• Category National, Research Projects

The MICROBIAN project is aimed at studying the effects of climate change on the diversity and genetic -functional attributes (nutrient and carbon cycling) of inland Continental Antarctic microbiomes in soils. The scarce ice-free areas in Antarctica are among the most extreme terrestrial environments on Earth. Life in these places is dominated by microbes. As a consequence, foodwebs are strongly truncated, with few metazoans consuming organic matter and microbial biomass. Elucidating the factors that shape the biodiversity of these microbiomes and control their contribution to biogeochemical processes, provides the scientific basis for habitat mapping and classification, for developing conservation strategies, for guiding long-term monitoring efforts and for predicting their possible response to future environmental changes. In this respect, inland nunataks in East Antarctica, like the Sør Rondane Mountains, are far less well-studied than those in more coastal locations and in the McMurdo Dry Valleys. This is surprising given their long-term exposure and their potential role as ice-free refugia during Neogene and Pleistocene glacial maxima.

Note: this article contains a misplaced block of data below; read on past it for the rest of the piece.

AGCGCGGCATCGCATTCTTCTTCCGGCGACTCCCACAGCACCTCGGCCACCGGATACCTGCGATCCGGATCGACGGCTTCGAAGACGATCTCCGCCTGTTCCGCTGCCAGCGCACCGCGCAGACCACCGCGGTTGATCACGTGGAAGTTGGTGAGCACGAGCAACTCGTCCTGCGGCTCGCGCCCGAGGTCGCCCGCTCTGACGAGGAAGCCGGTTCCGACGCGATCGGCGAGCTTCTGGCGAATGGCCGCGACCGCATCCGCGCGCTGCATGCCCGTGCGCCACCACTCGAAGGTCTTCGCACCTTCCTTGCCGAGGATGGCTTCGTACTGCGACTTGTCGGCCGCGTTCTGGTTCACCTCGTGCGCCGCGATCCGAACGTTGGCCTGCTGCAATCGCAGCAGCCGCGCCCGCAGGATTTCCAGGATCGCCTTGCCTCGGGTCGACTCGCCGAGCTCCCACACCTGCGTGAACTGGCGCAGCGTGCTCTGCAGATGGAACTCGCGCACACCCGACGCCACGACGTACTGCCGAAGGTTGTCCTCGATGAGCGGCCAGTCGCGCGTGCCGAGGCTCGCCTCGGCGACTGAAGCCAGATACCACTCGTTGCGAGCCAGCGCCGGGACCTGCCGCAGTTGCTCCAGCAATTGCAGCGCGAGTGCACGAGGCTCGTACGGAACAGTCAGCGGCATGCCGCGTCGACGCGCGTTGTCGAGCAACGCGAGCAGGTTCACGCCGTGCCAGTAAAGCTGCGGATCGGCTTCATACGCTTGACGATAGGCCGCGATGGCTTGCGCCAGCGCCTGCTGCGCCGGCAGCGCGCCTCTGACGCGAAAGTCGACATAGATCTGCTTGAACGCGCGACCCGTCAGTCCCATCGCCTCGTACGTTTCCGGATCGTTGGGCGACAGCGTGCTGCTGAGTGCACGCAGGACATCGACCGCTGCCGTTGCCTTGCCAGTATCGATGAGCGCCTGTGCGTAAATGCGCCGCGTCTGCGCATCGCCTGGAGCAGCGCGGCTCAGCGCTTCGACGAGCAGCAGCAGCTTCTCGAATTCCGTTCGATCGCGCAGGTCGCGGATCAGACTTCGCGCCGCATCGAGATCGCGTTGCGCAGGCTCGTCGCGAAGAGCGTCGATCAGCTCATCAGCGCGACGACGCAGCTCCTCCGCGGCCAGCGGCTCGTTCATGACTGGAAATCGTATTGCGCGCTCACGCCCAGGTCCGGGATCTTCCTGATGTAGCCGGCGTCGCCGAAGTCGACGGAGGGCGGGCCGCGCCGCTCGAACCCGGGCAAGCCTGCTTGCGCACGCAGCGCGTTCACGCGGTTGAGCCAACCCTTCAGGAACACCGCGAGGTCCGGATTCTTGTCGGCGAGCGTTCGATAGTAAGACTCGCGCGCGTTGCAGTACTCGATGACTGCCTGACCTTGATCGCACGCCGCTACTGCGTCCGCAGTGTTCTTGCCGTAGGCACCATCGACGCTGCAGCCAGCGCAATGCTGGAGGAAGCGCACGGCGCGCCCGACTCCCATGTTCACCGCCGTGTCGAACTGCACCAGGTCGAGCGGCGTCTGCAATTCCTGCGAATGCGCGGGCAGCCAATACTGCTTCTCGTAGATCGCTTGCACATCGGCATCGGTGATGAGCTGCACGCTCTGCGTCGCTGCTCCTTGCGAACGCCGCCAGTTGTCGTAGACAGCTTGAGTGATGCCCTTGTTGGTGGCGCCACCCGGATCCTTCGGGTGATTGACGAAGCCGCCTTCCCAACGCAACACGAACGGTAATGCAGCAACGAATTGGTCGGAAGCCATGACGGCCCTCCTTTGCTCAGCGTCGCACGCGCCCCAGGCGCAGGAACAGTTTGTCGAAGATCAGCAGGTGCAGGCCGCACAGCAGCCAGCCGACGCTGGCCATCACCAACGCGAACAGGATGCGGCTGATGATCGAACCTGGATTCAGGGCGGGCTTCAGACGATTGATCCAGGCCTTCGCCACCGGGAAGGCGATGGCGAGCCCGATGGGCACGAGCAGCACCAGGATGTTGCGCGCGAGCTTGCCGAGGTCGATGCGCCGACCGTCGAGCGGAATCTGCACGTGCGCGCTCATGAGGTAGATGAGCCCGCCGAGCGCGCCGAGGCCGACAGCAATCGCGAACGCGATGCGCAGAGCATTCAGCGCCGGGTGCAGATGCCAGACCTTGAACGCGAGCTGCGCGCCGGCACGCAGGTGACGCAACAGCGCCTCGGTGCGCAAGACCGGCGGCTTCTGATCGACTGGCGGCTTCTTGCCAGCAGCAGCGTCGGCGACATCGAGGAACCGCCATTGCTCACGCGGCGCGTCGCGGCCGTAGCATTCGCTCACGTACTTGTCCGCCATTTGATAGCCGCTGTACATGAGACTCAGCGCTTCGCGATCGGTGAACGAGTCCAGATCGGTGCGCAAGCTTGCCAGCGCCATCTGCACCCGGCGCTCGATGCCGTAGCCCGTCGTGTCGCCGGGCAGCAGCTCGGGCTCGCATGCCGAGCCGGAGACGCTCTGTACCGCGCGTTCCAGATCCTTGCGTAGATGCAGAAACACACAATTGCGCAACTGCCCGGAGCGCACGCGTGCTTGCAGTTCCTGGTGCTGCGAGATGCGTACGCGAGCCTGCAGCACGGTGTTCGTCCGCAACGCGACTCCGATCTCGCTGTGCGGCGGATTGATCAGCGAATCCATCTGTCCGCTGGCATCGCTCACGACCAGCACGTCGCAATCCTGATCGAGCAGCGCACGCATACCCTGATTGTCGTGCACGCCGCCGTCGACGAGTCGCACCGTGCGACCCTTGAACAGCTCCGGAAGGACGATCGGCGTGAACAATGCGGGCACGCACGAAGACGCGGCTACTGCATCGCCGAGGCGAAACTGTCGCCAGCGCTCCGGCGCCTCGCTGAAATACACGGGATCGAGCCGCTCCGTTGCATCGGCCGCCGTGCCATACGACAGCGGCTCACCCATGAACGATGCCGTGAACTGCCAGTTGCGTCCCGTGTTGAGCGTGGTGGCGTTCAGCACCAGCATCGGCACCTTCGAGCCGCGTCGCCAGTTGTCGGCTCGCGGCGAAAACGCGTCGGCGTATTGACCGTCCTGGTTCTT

The specific objectives of MiCROBIAN are to:

  1. predict the response of biological crust and microbial mat communities and their ecosystem functions to future environmental changes;
  2. identify those species and processes that are changing in response to climate change. These indicators can then be used as ‘canaries in the coalmine’ to track changes in temperature and snow cover regimes and growth season length;
  3. assess where and when changes in ecosystem processes occur along gradients in temperature and snow cover and identify environmental thresholds and tipping points;
  4. assess potential means of cross contamination of (alien) microorganisms between different ice-free regions, which will provide the scientific underpinning for policy support related to the Committee on Environmental Protection of SCAR.

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